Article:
A powder flow path is thus formed in the barrel 13 of the gun 10 by the forward barrel section 17 and the nozzle 65 with the electrode assembly 24 therein covered by the deflector stem 61 and the deflector 62.
Powder is supplied to this powder flow path through the material intake chute 23 which extends from the lower side of the forward barrel section 17. A hose adapter 70 is held at one end within the material intake chute 23 by an O-ring seal 71. The other end of the hose adapter 70 is attached to the upper end of the hose section 20 which fits over the lower end of the hose adapter. The hose section 20 is, of course, hollow and provides a powder flow path therein for the supply of powder to the gun 10. The hose section 20 extending from the material intake chute 23 is sheathed in a conductive tubing 72. The hose section 20 extends to the distal end 43 of the cable holder 41 where it is attached to the cable holder by the hose clamp 44 which is wrapped around the lower end of the conductive tubing 72.
The conductive tubing 72, the hose clamp 44 and the cable holder 41 together provide a low resistance grounding path for the gun which reduces the incidence of shocks to the operator's hand holding the handle 12 and actuating the trigger 37. However, the presence of the conductive tubing 72 also promotes the accumulation of conductive powder in the hose section 20 since powder is attached to it. The accumulation of powder within the hose section 20 may reduce the electrical resistance in the grounding path and tend to short out the gun.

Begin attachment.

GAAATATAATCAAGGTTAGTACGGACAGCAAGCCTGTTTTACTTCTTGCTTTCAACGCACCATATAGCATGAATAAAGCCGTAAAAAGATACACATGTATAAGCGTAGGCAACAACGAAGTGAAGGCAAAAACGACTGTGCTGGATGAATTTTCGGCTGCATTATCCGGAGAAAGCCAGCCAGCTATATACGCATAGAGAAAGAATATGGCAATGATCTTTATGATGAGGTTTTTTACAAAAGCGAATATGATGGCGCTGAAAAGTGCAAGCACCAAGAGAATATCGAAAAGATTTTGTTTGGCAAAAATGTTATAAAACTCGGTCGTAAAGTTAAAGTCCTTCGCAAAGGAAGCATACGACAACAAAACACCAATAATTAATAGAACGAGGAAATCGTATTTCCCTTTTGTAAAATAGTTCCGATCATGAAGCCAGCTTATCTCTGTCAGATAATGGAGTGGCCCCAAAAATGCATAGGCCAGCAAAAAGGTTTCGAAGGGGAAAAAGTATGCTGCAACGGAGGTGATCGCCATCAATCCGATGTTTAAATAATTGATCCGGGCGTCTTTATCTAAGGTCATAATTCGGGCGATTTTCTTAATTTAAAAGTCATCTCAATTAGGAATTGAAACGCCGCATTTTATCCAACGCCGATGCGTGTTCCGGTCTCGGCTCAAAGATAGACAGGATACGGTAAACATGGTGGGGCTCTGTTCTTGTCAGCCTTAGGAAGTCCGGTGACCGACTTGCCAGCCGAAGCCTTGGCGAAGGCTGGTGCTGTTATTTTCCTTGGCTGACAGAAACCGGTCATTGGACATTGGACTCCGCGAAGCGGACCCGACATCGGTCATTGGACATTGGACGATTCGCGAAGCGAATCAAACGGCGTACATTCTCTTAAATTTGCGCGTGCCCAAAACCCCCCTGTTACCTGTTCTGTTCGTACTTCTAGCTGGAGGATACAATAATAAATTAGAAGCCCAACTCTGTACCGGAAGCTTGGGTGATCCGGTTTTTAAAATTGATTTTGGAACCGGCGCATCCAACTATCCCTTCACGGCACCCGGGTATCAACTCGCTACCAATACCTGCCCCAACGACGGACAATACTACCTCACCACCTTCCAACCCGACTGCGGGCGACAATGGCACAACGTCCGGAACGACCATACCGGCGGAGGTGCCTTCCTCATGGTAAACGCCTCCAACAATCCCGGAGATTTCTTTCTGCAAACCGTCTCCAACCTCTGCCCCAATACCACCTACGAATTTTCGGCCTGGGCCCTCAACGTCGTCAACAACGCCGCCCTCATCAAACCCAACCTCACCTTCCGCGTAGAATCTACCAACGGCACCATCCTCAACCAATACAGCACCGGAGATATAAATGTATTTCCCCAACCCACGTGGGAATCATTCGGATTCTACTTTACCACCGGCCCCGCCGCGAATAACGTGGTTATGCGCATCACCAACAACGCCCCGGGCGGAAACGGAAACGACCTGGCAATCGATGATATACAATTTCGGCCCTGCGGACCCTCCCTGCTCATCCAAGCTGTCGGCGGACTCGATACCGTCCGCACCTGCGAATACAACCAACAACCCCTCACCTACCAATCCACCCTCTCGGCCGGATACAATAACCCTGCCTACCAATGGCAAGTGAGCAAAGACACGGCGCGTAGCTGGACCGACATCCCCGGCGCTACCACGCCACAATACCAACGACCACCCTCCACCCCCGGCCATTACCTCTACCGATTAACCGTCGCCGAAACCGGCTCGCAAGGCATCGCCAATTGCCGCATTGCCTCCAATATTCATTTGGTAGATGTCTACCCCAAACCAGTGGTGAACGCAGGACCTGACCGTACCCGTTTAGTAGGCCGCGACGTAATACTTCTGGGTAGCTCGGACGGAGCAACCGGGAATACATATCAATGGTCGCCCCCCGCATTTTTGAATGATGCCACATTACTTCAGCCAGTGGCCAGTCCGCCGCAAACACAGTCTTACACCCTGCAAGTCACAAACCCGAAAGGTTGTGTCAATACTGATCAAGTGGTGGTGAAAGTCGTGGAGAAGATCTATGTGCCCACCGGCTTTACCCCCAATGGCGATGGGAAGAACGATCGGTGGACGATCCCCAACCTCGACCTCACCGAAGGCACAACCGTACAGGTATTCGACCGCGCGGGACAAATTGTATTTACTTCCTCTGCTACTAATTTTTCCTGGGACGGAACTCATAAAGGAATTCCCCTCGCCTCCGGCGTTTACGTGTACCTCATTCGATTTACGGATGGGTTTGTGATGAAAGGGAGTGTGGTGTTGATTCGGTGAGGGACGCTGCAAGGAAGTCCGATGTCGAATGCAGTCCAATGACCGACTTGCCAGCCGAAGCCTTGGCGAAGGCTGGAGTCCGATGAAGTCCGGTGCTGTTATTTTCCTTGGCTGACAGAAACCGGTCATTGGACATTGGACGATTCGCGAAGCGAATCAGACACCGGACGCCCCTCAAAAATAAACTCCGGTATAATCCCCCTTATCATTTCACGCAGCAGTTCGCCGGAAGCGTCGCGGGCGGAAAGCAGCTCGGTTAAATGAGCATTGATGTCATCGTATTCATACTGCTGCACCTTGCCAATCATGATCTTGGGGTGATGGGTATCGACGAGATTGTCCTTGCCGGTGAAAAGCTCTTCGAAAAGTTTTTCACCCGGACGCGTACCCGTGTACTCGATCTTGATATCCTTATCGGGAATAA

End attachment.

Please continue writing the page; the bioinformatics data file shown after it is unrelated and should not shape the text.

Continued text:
To allow for easy frequent cleaning of the flow path in the hose section 20 as well as to permit the flow path in the gun 10 to be purged of accumulations of powder, a hose purge adapter 76 is provided in the hose line, attached to the lower end of the hose section 20 just below the position of the cable holder 41. The hose purge adapter 76 is supported by the hose clamp 44 which clamps around the adapter and around the hose section 20 on its upper end. The hose purge adapter 6 attaches the hose section 20 to the main hose 21 and is shown in more detail in FIG. 2. The purge adapter 76 comprises an outer member 77 and an inner member 78, both made of an electrically non-conductive material.
The outer member 77 includes a hollow central body 81 having channel 82 therethrough for the flow of powder. The outer member 77 terminates with a hose connecting portion 83 at one end. The hose section 20 from the gun 10 is connected to the connecting portion 83 with the conductive tubing 72 fitting over the hose section and held in place by the hose clamp 44. The outer member 77 also includes an air conduit portion 84 which extends laterally from the body 81. The air conduit portion 84 has an internal passageway for providing a flow of purge air to the purge adapter 76. The air conduit portion 84 includes an elbow 85 and terminates at a connection 86 for an air hose 87. The air hose 87 is connected to a suitable supply of compressed air (not shown). Suitable valving means (not shown) are provided to selectively regulate the supply or compressed air to the purge adapter 76 as desired.